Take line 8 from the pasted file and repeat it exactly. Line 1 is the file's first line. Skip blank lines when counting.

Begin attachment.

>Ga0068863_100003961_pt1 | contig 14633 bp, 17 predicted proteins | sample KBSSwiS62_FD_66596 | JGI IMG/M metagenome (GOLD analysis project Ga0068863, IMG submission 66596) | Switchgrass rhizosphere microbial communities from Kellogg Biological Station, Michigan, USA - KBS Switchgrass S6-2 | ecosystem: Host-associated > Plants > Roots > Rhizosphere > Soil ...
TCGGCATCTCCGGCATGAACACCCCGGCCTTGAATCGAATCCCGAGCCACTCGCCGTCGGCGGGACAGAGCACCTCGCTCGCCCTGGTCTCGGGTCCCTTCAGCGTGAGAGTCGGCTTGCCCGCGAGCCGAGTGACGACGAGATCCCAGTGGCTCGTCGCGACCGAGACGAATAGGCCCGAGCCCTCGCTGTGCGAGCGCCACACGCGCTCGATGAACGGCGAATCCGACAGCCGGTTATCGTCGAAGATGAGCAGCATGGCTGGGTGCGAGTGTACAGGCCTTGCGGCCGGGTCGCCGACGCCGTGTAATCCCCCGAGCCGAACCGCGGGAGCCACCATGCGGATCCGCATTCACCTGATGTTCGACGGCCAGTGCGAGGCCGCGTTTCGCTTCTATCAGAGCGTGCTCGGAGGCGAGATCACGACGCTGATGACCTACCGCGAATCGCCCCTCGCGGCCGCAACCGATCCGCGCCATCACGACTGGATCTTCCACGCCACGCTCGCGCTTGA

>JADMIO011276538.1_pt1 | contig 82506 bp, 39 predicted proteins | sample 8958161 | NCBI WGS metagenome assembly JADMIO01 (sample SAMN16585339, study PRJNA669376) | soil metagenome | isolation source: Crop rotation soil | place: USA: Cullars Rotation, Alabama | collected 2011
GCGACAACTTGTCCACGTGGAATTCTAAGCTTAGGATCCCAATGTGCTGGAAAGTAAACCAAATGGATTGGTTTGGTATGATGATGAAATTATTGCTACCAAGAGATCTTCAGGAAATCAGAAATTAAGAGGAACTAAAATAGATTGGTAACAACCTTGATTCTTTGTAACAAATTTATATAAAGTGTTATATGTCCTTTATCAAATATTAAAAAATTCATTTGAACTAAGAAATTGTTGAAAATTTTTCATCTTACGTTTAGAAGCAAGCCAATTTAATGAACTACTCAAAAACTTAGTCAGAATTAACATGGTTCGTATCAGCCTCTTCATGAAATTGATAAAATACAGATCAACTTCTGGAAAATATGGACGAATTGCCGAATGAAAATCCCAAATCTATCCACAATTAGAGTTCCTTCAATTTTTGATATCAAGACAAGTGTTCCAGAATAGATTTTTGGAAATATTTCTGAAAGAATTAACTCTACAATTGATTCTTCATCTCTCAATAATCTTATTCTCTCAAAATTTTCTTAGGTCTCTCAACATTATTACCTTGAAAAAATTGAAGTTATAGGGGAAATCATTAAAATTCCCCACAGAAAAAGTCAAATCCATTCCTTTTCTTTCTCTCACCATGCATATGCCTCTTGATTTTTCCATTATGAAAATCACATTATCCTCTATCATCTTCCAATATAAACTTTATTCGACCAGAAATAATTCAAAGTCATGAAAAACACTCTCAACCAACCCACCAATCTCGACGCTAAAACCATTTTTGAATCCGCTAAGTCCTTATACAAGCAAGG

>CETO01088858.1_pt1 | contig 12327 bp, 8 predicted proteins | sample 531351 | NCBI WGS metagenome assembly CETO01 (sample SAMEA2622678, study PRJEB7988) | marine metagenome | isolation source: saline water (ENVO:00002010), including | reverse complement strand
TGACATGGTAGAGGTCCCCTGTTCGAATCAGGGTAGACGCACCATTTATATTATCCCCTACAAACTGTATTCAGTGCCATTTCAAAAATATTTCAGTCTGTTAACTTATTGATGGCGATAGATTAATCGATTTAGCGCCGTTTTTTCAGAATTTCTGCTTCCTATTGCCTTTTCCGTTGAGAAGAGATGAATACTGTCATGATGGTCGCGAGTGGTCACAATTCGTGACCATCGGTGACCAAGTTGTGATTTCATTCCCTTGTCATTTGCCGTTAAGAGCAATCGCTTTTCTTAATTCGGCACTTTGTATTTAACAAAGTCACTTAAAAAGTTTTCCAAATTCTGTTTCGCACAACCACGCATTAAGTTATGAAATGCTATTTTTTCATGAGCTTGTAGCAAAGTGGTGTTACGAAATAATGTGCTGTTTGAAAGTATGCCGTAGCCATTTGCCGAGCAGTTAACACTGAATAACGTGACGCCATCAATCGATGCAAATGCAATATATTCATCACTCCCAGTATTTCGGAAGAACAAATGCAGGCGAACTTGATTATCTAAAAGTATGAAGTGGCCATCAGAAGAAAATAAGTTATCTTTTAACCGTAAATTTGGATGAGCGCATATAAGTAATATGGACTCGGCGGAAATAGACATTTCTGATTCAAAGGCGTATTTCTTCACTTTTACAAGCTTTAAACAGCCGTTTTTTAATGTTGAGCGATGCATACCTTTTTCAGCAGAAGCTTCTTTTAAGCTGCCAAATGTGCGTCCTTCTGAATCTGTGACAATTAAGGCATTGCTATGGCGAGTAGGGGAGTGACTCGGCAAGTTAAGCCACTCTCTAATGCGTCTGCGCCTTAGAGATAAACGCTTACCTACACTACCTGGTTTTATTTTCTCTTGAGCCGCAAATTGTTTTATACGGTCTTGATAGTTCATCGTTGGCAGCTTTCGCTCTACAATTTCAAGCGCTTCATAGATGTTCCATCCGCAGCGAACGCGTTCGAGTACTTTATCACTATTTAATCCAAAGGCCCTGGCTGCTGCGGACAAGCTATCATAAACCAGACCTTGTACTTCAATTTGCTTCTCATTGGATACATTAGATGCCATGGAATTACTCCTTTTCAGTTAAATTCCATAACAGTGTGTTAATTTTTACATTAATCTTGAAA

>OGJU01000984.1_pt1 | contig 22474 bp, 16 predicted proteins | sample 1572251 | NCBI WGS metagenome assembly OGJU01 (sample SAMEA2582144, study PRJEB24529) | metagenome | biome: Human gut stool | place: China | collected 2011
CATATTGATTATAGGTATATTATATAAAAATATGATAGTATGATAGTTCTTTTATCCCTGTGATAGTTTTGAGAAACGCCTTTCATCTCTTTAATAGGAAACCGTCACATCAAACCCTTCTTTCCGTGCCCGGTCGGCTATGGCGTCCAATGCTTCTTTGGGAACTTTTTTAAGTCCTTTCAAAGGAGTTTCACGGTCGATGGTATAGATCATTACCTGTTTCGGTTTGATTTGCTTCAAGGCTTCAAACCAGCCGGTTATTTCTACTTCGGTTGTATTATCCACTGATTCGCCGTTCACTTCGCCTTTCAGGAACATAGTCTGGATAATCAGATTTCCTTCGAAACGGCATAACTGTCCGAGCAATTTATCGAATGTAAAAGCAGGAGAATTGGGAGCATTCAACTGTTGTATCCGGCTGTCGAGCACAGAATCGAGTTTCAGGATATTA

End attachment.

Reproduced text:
CATATTGATTATAGGTATATTATATAAAAATATGATAGTATGATAGTTCTTTTATCCCTGTGATAGTTTTGAGAAACGCCTTTCATCTCTTTAATAGGAAACCGTCACATCAAACCCTTCTTTCCGTGCCCGGTCGGCTATGGCGTCCAATGCTTCTTTGGGAACTTTTTTAAGTCCTTTCAAAGGAGTTTCACGGTCGATGGTATAGATCATTACCTGTTTCGGTTTGATTTGCTTCAAGGCTTCAAACCAGCCGGTTATTTCTACTTCGGTTGTATTATCCACTGATTCGCCGTTCACTTCGCCTTTCAGGAACATAGTCTGGATAATCAGATTTCCTTCGAAACGGCATAACTGTCCGAGCAATTTATCGAATGTAAAAGCAGGAGAATTGGGAGCATTCAACTGTTGTATCCGGCTGTCGAGCACAGAATCGAGTTTCAGGATATTA